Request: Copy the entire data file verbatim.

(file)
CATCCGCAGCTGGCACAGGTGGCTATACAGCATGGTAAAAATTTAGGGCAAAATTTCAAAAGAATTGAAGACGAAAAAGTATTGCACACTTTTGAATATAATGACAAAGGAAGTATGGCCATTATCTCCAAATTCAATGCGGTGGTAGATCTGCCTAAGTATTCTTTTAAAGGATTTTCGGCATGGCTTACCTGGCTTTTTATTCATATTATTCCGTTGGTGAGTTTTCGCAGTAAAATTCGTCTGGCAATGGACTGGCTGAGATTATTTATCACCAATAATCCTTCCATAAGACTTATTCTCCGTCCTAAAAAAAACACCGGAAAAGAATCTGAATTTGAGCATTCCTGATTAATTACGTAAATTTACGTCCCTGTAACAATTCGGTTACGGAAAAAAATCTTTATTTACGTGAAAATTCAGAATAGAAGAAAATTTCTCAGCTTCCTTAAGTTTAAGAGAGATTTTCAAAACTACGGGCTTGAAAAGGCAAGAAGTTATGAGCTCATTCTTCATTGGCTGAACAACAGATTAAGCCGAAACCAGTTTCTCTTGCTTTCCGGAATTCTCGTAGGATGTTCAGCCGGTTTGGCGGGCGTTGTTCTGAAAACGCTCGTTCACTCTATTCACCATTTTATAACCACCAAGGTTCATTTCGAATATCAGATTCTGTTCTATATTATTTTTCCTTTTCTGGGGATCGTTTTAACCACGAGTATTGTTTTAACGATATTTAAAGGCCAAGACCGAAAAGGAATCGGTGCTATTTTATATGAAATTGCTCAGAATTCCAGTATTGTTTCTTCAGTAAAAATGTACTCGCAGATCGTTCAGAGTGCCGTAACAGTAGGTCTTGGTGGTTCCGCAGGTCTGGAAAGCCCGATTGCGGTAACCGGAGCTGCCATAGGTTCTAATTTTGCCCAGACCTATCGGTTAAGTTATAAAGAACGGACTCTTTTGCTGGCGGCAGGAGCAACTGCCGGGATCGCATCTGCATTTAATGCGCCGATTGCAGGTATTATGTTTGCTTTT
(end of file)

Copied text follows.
CATCCGCAGCTGGCACAGGTGGCTATACAGCATGGTAAAAATTTAGGGCAAAATTTCAAAAGAATTGAAGACGAAAAAGTATTGCACACTTTTGAATATAATGACAAAGGAAGTATGGCCATTATCTCCAAATTCAATGCGGTGGTAGATCTGCCTAAGTATTCTTTTAAAGGATTTTCGGCATGGCTTACCTGGCTTTTTATTCATATTATTCCGTTGGTGAGTTTTCGCAGTAAAATTCGTCTGGCAATGGACTGGCTGAGATTATTTATCACCAATAATCCTTCCATAAGACTTATTCTCCGTCCTAAAAAAAACACCGGAAAAGAATCTGAATTTGAGCATTCCTGATTAATTACGTAAATTTACGTCCCTGTAACAATTCGGTTACGGAAAAAAATCTTTATTTACGTGAAAATTCAGAATAGAAGAAAATTTCTCAGCTTCCTTAAGTTTAAGAGAGATTTTCAAAACTACGGGCTTGAAAAGGCAAGAAGTTATGAGCTCATTCTTCATTGGCTGAACAACAGATTAAGCCGAAACCAGTTTCTCTTGCTTTCCGGAATTCTCGTAGGATGTTCAGCCGGTTTGGCGGGCGTTGTTCTGAAAACGCTCGTTCACTCTATTCACCATTTTATAACCACCAAGGTTCATTTCGAATATCAGATTCTGTTCTATATTATTTTTCCTTTTCTGGGGATCGTTTTAACCACGAGTATTGTTTTAACGATATTTAAAGGCCAAGACCGAAAAGGAATCGGTGCTATTTTATATGAAATTGCTCAGAATTCCAGTATTGTTTCTTCAGTAAAAATGTACTCGCAGATCGTTCAGAGTGCCGTAACAGTAGGTCTTGGTGGTTCCGCAGGTCTGGAAAGCCCGATTGCGGTAACCGGAGCTGCCATAGGTTCTAATTTTGCCCAGACCTATCGGTTAAGTTATAAAGAACGGACTCTTTTGCTGGCGGCAGGAGCAACTGCCGGGATCGCATCTGCATTTAATGCGCCGATTGCAGGTATTATGTTTGCTTTT